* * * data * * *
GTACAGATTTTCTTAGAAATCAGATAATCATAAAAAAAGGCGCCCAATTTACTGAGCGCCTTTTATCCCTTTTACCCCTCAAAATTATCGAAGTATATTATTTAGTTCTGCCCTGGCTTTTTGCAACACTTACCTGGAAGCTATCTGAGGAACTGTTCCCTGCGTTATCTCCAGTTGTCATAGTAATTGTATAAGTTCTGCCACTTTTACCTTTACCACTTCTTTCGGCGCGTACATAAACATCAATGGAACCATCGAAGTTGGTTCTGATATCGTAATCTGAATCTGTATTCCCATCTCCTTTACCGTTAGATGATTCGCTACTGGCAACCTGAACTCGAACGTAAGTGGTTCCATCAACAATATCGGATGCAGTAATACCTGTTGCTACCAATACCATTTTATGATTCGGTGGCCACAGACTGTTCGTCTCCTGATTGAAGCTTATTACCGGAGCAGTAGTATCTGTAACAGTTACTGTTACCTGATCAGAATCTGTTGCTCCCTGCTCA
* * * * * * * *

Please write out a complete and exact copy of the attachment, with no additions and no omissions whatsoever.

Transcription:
GTACAGATTTTCTTAGAAATCAGATAATCATAAAAAAAGGCGCCCAATTTACTGAGCGCCTTTTATCCCTTTTACCCCTCAAAATTATCGAAGTATATTATTTAGTTCTGCCCTGGCTTTTTGCAACACTTACCTGGAAGCTATCTGAGGAACTGTTCCCTGCGTTATCTCCAGTTGTCATAGTAATTGTATAAGTTCTGCCACTTTTACCTTTACCACTTCTTTCGGCGCGTACATAAACATCAATGGAACCATCGAAGTTGGTTCTGATATCGTAATCTGAATCTGTATTCCCATCTCCTTTACCGTTAGATGATTCGCTACTGGCAACCTGAACTCGAACGTAAGTGGTTCCATCAACAATATCGGATGCAGTAATACCTGTTGCTACCAATACCATTTTATGATTCGGTGGCCACAGACTGTTCGTCTCCTGATTGAAGCTTATTACCGGAGCAGTAGTATCTGTAACAGTTACTGTTACCTGATCAGAATCTGTTGCTCCCTGCTCA